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Solar Power

Wrapping solar cells in glass-polymer coating protects against heat and moisture

Low-cost encapsulation method impedes perovskite decomposition reactions

by Mitch Jacoby
May 21, 2020 | A version of this story appeared in Volume 98, Issue 20


A photo of a woman working in a lab.
Credit: University of New South Wales
Ho-Baillie and coworkers wrap perovskite solar cells with a protective glass-polymer layer.

Solar-cell manufacturers typically don’t offer a gift-wrapping option, but they may start to do so. A new study reports that the right wrapping material and method can curtail decomposition processes that quickly ruin device performance and shorten service life.

Solar cells made with sunlight-absorbing, semiconducting perovskite materials have been shining in the photovoltaic spotlight in recent years. These metallo-organic materials such as methylammonium lead trihalides and formamidinium analogs are less expensive to make and process than crystalline silicon, a conventional photovoltaic material, yet they offer comparable performance. But when exposed to heat, moisture, and bright sunlight, perovskites decompose and undergo structural changes which cause the cells’ electrical output to fall and have impeded the devices’ commercialization.

Researchers have come up with ways to use films of epoxy, butyl rubber, ceramics, and chemical treatments to protect perovskite cells. But some of the most effective methods require specialized equipment and are costly. Others guard against high humidity or prolonged exposure to heat, but do not stand up to harsh tests that combine punishing conditions.

After experimenting with various materials and solar-cell encapsulation methods, a team led by Lei Shi and Anita W. Y. Ho-Baillie of the University of New South Wales reports that combining glass with poly(isobutylene) or a poly(olefin) does the trick. The researchers showed that fully encapsulating the cells—not just the edges, as in earlier studies—with an inexpensive pressure-tight wrap made of a thin glass-polymer sandwich enables the devices to pass the damp-heat and humidity-freeze cycling tests of the International Electrotechnical Commission (Science 2020, DOI: 10.1126/science.aba2412).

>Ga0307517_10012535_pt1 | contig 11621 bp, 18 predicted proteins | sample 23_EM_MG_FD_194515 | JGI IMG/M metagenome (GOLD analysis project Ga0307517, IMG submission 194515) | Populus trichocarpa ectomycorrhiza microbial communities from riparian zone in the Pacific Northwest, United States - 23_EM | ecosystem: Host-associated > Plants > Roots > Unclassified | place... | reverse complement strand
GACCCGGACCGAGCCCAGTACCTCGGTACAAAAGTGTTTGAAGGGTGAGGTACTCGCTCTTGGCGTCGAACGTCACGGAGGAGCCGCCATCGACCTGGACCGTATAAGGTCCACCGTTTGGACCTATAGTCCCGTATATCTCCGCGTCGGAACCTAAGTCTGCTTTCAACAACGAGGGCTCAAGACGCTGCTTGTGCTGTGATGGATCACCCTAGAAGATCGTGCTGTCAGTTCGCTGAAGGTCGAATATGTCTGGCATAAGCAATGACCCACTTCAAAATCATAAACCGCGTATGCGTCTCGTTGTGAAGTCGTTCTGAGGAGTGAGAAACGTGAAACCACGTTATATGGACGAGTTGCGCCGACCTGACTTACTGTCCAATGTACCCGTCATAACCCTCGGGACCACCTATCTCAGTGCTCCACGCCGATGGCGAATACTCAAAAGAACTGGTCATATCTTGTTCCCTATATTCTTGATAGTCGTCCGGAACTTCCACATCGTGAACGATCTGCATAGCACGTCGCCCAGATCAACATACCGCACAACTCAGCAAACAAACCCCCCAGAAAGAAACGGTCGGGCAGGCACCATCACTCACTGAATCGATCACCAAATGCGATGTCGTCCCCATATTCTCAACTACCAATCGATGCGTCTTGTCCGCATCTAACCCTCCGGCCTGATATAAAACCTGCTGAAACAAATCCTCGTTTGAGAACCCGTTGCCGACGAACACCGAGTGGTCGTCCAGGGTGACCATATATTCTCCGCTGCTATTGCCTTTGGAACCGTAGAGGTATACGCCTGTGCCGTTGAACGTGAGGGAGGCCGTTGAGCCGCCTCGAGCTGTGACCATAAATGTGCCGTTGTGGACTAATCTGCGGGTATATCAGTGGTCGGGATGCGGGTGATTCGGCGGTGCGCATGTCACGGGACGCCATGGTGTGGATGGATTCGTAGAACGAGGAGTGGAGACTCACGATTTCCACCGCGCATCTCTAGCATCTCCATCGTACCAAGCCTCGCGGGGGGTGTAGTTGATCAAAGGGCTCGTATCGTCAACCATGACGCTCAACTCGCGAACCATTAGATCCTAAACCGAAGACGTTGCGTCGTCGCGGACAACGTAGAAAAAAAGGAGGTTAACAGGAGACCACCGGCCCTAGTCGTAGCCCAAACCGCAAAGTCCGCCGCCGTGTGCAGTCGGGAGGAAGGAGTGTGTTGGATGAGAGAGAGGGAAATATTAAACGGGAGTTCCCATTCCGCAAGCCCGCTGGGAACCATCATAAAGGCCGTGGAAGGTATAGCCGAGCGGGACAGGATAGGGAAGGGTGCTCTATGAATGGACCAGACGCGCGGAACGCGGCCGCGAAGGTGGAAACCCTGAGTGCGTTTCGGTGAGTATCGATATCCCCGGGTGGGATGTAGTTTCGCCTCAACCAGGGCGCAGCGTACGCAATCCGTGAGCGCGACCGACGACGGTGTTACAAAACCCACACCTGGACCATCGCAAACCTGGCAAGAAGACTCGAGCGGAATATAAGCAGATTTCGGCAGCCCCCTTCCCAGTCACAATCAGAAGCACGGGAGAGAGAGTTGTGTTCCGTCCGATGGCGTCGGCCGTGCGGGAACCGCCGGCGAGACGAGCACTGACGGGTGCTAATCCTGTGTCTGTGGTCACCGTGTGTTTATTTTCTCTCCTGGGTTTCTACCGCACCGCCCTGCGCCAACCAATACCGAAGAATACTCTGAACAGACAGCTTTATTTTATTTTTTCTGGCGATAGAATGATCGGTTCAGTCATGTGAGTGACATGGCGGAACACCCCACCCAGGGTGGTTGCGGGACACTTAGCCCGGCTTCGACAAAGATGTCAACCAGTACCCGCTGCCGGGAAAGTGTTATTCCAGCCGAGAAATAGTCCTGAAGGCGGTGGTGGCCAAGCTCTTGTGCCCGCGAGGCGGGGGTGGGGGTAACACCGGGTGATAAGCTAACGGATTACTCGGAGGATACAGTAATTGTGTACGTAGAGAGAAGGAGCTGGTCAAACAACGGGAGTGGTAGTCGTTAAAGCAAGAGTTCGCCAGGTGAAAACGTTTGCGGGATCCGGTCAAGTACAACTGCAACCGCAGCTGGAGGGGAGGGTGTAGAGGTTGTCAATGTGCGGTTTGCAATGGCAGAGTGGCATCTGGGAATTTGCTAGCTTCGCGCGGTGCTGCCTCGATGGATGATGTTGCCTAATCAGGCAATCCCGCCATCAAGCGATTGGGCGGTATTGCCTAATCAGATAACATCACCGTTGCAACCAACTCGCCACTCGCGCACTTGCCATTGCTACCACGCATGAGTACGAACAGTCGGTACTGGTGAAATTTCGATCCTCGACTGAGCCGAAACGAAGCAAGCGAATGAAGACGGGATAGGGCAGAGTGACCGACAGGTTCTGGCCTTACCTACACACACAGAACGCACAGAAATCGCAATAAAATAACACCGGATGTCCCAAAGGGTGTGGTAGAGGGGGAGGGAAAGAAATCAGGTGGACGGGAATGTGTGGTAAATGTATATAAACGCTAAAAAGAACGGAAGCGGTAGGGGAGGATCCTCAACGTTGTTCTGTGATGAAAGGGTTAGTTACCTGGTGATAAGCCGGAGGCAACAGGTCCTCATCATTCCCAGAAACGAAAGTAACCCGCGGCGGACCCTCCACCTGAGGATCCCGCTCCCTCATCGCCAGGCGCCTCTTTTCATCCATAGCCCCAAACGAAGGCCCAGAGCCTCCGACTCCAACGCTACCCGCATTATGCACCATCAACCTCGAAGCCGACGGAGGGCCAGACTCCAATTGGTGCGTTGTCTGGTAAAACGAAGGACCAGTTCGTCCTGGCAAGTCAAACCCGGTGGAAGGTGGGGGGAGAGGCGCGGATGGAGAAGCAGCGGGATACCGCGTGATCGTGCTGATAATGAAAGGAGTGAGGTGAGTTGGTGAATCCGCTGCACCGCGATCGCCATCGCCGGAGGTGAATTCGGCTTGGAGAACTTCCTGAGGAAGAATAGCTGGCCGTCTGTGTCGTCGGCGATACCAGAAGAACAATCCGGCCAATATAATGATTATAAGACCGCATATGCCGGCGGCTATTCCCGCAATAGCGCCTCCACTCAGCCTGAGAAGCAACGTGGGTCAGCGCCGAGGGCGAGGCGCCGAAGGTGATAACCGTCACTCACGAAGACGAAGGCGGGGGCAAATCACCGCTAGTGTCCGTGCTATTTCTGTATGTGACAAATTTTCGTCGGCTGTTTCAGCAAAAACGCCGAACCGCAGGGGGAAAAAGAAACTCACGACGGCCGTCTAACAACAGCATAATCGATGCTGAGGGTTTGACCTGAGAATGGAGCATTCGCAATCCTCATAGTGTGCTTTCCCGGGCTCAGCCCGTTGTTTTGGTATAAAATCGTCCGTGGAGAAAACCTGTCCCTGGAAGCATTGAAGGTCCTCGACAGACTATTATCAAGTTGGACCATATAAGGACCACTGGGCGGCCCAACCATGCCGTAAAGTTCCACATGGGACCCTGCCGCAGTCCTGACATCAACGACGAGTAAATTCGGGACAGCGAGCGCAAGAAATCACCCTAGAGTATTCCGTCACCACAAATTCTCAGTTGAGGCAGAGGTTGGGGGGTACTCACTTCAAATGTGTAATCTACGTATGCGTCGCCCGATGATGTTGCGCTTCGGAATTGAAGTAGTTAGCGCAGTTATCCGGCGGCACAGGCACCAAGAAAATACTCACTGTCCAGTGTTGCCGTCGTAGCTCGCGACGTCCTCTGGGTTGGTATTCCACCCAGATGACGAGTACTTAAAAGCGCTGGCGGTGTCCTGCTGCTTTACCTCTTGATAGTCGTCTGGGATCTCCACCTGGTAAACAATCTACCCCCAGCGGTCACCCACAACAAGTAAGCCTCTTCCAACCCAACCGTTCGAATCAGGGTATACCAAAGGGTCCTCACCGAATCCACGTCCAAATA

These accelerated aging tests mimic demanding outdoor conditions by exposing the cells to 85% relative humidity and repeated temperature cycling between –40 and 85 °C, conditions that could cause cells to delaminate from ice formation. The encapsulated cells’ conversion efficiency, a standard measure of performance, fell by less than 5% over the course of 1,800 h of the damp-heat test and 75 cycles of the humidity-freeze test.

Ho-Baillie, who now holds a position at the University of Sydney Nano Institute, also developed a gas chromatography/mass spectrometry method for analyzing gas products of perovskite decomposition. By identifying methyl halides, methylformamide, and other species, the researchers elucidated multiple decomposition pathways. They showed that their gas-tight encapsulation method causes decomposition reactions to quickly reach equilibrium and subside before the cells are damaged.

“The results reported here are important,” says Sang Il Seok of Ulsan National Institute of Science and Technology, because they show that perovskite cells can achieve high efficiency and long-term stability. He adds that with GC/MS, researchers can now accurately identify gas products and deduce decomposition routes.


This story was updated on May 22, 2020, to include Anita W. Y. Ho-Baillie's second affiliation at the University of Sydney Nano Institute.



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